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Your Declaration of Independence & Inner Freedom

At some point when we grow up, we decide we have to “settle down,” become responsible, do what we need to do to pay the bills. We get a job, we wear the right clothes, we behave ourselves.

Well, I’m here to tell you that being a “grown up” is not where it’s at.

Now, don’t get me wrong: I am not advocating going AWOL on your taxes or not paying the mortgage.  But on the other hand, I think too many good peeps out there are feeling stuck, underutilized, uninspired.  If this is you, and if you want things to change, the place to look is your sense of inner freedom.

 The Essential and Social Selves

There’s many different ways to think about the competing voices in our head (I sometimes call them The Committee) that chime in when we want to make a change in our lives.  One of the most useful distinctions comes from the wonderful Martha Beck in Finding Your Own North Star: the Essential Self and the Social Self.  The essential self, as you’ve probably guessed, is who you are at your very essence.  It is made up of your natural skills, talents, preferences, strengths (and weaknesses) – what makes you the fabulous you that you are.  The social self, on the other hand, is the part of you that was developed in response to your environment and its cues.

Your social self keeps you out of trouble, and its main concern is to make sure you are safe and under the radar of any perceived enemies.  Your social self quickly learned that making parents or teachers mad was a recipe for disaster, so it made sure you followed the rules. The problem is that you learned most of these rules when you were 6, and here you are at 32 (or 48, or 55), still feeling trapped by a bad case of the “shoulds.”

 Unchecked, your social self can smother your sense of inner freedom.

Sometimes we need to make a big change in our life.  Sometimes we really do need a new job, or it would be a good idea to move across the country, or join the Peace Corps.  Other times, we simply need to rearrange our perception of the situation.  As my friend Scott told me recently: “The way you relate to the issue IS the issue.”

Whether it’s actually taking action in the world, or cleaning out some old beliefs and mental patterns, the goal is to have a sense of inner freedom.  And in order to do that, you need to let your Essential Self speak.

 Your Personal Declaration of Independence

Now it’s your turn. Here’s a process (with my example) of how you might craft your own Personal Declaration of Independence and Inner Freedom.  Notice I didn’t say “should.”

  •  Track the social self. Notice where your social self is dictating your life. Where do you feel stuck or trapped?  For example, my social self seems to believe that if I don’t log in at least 60 hrs of work a week, my coaching business will never be as successful as I’d like it to be.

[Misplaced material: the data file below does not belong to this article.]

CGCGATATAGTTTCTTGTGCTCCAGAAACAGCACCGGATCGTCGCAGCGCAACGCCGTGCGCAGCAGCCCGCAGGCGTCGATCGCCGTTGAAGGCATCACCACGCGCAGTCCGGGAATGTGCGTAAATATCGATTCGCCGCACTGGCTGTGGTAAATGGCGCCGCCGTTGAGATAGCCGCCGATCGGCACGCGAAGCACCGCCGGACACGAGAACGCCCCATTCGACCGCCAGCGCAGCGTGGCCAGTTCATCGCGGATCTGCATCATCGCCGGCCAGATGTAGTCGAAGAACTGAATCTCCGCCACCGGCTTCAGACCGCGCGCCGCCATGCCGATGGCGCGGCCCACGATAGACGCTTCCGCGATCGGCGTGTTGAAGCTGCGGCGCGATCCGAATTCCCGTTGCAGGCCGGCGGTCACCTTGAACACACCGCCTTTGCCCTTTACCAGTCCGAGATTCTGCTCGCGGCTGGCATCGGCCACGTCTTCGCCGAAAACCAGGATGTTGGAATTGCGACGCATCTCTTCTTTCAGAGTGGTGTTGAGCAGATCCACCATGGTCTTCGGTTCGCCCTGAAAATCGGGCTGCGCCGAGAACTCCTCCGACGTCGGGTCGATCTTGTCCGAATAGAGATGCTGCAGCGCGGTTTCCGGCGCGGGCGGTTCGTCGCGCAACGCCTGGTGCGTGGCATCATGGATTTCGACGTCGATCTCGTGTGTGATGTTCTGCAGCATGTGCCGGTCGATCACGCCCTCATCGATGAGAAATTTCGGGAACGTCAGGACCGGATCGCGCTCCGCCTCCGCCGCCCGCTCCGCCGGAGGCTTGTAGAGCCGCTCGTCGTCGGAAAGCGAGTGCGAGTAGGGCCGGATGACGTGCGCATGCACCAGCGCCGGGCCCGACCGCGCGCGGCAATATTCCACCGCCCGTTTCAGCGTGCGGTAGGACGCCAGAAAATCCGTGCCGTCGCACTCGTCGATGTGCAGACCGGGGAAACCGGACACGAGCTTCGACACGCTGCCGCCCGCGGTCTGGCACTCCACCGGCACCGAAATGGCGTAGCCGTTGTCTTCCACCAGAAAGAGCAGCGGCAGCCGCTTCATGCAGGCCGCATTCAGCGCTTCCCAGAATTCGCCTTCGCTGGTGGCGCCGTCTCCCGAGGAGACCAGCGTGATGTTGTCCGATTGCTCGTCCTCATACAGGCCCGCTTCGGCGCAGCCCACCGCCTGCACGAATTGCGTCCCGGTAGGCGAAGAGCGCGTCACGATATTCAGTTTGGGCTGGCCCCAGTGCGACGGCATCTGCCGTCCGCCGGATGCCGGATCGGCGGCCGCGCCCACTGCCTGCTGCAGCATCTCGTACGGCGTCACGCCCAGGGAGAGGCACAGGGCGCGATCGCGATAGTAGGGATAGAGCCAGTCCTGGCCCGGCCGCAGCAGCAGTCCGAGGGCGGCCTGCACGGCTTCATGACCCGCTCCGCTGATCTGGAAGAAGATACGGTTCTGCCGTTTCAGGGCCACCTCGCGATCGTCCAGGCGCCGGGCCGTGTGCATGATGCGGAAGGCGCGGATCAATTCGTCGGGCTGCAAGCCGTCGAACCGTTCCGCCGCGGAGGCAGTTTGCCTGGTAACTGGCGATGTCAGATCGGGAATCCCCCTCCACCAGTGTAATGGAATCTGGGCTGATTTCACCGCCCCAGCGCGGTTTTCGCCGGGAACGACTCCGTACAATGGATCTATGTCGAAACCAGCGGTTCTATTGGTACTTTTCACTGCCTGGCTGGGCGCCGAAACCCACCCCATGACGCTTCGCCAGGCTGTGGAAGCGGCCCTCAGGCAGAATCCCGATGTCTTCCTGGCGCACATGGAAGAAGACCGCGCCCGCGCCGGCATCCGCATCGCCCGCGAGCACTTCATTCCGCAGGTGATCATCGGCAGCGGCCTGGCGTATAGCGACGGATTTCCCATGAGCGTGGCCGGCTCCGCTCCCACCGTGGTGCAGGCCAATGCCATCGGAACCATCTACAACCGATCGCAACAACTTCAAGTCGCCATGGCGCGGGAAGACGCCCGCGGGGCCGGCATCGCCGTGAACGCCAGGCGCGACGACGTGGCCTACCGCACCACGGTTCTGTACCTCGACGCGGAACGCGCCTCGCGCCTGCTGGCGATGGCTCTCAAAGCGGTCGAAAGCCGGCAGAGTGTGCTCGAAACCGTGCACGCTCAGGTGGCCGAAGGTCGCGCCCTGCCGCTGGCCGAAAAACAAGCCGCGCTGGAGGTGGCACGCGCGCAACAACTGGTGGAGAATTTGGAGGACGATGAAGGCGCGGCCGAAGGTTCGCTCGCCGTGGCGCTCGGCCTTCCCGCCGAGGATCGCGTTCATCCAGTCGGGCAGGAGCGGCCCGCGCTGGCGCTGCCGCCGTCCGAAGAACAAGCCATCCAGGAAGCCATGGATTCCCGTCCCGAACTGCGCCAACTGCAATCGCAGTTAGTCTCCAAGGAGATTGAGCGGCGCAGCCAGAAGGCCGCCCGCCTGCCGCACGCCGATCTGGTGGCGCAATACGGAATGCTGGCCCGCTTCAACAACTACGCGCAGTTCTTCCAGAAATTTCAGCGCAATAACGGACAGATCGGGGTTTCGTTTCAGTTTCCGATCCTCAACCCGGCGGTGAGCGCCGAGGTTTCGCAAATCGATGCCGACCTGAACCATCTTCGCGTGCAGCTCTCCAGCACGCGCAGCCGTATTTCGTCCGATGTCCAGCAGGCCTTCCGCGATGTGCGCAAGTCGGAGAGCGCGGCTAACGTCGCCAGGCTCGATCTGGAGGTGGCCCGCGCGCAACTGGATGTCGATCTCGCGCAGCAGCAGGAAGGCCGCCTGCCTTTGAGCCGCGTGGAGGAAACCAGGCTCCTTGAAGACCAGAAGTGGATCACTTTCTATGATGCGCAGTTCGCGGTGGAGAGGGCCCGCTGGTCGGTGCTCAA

• Ask your essential self. Do some journaling and ask your essential self: What do you REALLY want?  My essential self would like to take it one day at time.  Parenting young kids means you have to stay loose and ready to shift.  Some days I’ll be able to work 4 hours, other days 8 hours.  If I keep taking good care of myself, I will make the best of what time I have.  Stress gets me nowhere.
  •  Do “The Work.” As soon as you let your essential self speak, your social self will gasp and clench and say, “We Can’t Do That.”  This is a thought, and the question is whether it is a useful thought, and if there is another one that might be more useful.  Visit Byron Katie’s website and learn how to challenge your thoughts.  My social self’s thought: “You’re not working hard enough and you’re not disciplined enough to have the super successful coaching business you want.  It’s never gonna happen.”  (Yes, my social self is quite intense, bless her.)  My turnaround: “It’s already happening; my business is growing every day.  Also, I’m raising two lovely kids who are doing just fine.  Being an entrepreneur and a great mom at the same time requires plenty of discipline and hard work, thank you very much.”
  • Write your personal declaration of independence.  Share it with one good friend.  Here’s mine: I hold these truths to be self-evident: that I can and will continue to build a kick-ass coaching business that motivates and supports my peeps to be powerful agents of change.  I do so while taking extremely good care of myself and my family.  I walk my talk.  I am authentic, I tell the whole truth, and I forgive myself when I stray off my center.  I continue to look for daily opportunities to make a difference and disrupt the status quo.  I will enjoy the journey.  I therefore solemnly and publicly declare that I am free and independent, and that as a free and independent person I have full power to challenge my thoughts and choose my course of action.
  •  Take a small step. Do one small thing you’ve been meaning to do for a long time that will make you feel happy.  Today I’m sharing my declaration with you, my dear peep.

What truths do YOU hold to be self-evident?

Let me know in the comments, or join me on my free monthly call; we talk about our essential selves there regularly.

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